Russia, China join U.N. council in Syria rebuke, urge ‘immediate’ humanitarian access


Russia and China joined other U.N. Security Council members on Thursday in expressing disappointment at Damascus’ failure to allow U.N. humanitarian aid chief Valerie Amos to visit Syria and urged that she be allowed in immediately, France said.

The 15 nations on the council also said in a unanimously agreed statement that they “deplore” the rapidly deteriorating humanitarian situation in the country, where an 11-month government crackdown on pro-democracy protesters has left over 7,500 civilians dead, according to the United Nations.

The members of the Security Council express their deep disappointment that Ms. Valerie Amos, United Nations Under-Secretary-General for Humanitarian Affairs and Emergency Relief Coordinator, was not granted authorization to visit Syria by the Syrian Government in a timely manner, despite repeated requests and intense diplomatic contacts aimed at securing Syrian approval. The members of the Security Council call upon the Syrian authorities to grant the coordinator immediate and unhindered access.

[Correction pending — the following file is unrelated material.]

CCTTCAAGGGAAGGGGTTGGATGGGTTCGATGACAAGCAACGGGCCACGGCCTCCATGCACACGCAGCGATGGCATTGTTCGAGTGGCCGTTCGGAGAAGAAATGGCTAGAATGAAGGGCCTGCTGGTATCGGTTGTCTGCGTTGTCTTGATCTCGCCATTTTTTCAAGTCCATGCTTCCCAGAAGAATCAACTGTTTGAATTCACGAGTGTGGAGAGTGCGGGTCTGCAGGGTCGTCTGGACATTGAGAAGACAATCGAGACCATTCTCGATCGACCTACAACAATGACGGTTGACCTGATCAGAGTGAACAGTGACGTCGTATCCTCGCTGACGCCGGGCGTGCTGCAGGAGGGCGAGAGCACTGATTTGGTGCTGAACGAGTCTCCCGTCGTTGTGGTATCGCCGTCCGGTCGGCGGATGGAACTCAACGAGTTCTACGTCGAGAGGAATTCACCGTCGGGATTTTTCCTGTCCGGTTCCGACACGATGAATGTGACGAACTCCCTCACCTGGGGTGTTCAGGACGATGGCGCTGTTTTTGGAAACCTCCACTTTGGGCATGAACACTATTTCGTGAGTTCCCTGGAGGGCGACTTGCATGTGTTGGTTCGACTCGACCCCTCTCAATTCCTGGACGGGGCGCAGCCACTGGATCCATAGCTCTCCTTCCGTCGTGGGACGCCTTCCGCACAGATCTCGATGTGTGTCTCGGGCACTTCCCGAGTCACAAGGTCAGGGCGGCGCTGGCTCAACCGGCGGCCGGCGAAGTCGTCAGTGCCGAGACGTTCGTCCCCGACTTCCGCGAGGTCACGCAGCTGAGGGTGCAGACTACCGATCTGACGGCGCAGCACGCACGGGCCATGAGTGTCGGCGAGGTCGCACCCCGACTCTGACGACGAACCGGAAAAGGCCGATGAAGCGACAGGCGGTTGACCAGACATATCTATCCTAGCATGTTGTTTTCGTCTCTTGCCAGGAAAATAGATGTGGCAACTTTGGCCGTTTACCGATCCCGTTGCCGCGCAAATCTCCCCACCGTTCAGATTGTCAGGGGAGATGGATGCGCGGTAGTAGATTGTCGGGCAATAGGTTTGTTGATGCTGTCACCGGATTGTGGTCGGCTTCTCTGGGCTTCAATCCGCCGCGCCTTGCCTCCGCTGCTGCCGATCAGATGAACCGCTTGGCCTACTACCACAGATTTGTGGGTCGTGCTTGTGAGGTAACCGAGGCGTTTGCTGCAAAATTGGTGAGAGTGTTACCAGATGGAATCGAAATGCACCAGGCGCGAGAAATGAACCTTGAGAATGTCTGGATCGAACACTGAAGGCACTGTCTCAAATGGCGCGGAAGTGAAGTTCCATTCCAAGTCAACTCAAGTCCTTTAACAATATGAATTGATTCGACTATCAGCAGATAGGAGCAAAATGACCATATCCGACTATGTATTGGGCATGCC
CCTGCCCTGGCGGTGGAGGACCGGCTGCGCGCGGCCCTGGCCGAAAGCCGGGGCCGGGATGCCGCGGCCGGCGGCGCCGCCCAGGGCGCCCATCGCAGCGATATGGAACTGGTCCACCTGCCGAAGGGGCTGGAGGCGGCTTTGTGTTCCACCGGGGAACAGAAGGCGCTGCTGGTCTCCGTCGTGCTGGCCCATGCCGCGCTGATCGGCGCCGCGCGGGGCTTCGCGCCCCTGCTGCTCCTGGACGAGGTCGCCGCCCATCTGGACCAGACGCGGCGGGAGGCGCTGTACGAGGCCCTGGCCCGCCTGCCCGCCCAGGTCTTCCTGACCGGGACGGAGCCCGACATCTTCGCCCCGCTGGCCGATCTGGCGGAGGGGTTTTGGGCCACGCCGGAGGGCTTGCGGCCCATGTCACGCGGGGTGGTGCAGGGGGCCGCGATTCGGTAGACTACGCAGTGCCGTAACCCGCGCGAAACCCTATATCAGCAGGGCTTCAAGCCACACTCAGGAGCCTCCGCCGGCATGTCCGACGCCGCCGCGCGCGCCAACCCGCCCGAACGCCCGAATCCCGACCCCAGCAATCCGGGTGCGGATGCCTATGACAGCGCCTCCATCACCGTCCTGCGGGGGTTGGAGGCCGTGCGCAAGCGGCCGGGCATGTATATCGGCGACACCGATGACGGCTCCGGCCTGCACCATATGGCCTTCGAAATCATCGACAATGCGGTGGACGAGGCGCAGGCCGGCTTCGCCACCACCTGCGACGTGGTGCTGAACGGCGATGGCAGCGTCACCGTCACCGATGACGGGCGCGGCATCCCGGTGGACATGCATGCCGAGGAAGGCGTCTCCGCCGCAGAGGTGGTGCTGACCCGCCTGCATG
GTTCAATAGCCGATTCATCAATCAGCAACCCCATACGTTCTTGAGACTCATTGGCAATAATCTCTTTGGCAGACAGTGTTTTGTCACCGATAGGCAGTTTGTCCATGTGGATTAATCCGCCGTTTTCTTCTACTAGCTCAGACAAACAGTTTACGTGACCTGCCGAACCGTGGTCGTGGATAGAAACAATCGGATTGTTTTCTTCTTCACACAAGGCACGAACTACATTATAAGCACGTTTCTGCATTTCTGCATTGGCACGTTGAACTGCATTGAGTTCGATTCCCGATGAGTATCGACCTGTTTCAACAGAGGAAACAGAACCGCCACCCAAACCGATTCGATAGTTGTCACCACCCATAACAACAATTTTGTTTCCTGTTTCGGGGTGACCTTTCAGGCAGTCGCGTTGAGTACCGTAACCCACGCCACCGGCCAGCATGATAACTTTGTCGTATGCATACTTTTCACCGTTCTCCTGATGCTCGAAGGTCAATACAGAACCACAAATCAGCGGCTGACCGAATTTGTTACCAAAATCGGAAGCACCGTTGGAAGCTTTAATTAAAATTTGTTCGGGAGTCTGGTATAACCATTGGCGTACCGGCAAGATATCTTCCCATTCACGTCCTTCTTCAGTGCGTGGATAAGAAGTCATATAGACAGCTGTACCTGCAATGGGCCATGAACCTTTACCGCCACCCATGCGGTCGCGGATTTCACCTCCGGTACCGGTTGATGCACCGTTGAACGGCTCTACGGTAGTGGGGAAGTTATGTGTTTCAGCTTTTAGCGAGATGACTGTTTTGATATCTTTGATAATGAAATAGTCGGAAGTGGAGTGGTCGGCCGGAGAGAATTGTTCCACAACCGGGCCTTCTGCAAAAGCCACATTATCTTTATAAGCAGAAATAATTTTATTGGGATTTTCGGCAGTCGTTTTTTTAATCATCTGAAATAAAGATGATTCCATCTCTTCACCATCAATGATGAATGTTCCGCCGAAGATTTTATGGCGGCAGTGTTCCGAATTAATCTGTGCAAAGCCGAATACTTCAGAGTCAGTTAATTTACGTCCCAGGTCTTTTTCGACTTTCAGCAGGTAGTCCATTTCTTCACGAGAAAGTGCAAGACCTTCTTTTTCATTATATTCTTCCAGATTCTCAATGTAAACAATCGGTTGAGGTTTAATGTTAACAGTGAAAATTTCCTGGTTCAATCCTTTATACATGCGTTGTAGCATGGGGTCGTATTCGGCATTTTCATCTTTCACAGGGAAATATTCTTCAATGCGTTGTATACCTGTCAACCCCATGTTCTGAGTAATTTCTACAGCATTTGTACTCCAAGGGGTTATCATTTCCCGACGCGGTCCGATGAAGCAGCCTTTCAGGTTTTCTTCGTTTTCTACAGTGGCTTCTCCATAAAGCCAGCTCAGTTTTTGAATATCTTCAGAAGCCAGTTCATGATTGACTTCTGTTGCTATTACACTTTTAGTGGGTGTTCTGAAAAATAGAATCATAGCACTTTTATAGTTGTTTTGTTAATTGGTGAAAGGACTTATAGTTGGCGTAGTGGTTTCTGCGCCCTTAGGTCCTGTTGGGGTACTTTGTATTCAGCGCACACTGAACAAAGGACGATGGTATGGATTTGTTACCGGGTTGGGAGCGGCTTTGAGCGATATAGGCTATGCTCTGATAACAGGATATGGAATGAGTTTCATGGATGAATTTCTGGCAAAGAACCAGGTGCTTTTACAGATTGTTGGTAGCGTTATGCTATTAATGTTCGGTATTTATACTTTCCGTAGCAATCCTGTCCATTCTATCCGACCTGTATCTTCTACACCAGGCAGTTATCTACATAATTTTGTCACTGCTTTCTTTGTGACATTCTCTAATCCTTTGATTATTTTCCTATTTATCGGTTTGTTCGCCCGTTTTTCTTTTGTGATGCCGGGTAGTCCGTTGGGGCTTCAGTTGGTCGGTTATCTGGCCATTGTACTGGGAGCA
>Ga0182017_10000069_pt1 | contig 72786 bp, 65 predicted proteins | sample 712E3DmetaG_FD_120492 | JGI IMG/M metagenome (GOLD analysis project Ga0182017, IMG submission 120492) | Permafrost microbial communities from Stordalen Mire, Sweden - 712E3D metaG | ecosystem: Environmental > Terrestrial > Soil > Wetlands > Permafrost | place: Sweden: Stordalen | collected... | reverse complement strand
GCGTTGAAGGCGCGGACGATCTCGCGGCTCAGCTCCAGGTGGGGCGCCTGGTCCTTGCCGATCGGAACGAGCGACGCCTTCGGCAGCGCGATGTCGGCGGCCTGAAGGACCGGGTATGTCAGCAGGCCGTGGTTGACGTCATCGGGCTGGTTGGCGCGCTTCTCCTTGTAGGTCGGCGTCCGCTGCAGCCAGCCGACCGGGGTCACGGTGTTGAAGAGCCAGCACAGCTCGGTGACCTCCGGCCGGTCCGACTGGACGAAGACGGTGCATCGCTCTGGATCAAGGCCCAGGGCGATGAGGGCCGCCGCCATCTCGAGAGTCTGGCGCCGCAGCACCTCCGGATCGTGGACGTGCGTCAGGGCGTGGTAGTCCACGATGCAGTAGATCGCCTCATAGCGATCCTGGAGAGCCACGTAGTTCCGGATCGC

According to the statement, obtained by Al Arabiya, the members of the Security Council deplored “the rapidly deteriorating humanitarian situation, the lack of safe access to adequate medical services, and food shortages, particularly in areas affected by fighting and violence such as Homs, Hama, Deraa and Idlib.”

The statement called upon the Syrian authorities to allow “immediate, full and unimpeded access of humanitarian personnel to all populations in need of assistance, in accordance with international law.”

It also called upon the Syrian government to “cooperate fully with the United Nations and relevant humanitarian organizations to facilitate the provision of humanitarian assistance and allow evacuation of the wounded from affected areas.”

It is the first statement on Syria from the council, which has been deadlocked on the issue for months, since August 2011, when it rebuked Damascus in a so-called “presidential statement” for the escalating violence there.

Since that time, Russia and China have twice vetoed Security Council resolutions condemning Damascus and calling for an end to the violence, saying Western and Arab nations are pushing for Libya-style “regime change” in Syria.

The agreed statement was softened from an earlier draft in response to concerns raised by Russia, China and Pakistan, diplomats told Reuters.

The original version would have had the council “demand” that Syria allow Amos into the country to assess humanitarian needs in besieged Syrian towns like Homs and Hama, according to a draft seen by Reuters. The word “demand” was revised to “call upon.”

Council diplomats, speaking on condition of anonymity, said that Russia, China and Pakistan argued that the council should not be issuing such demands to a sovereign country.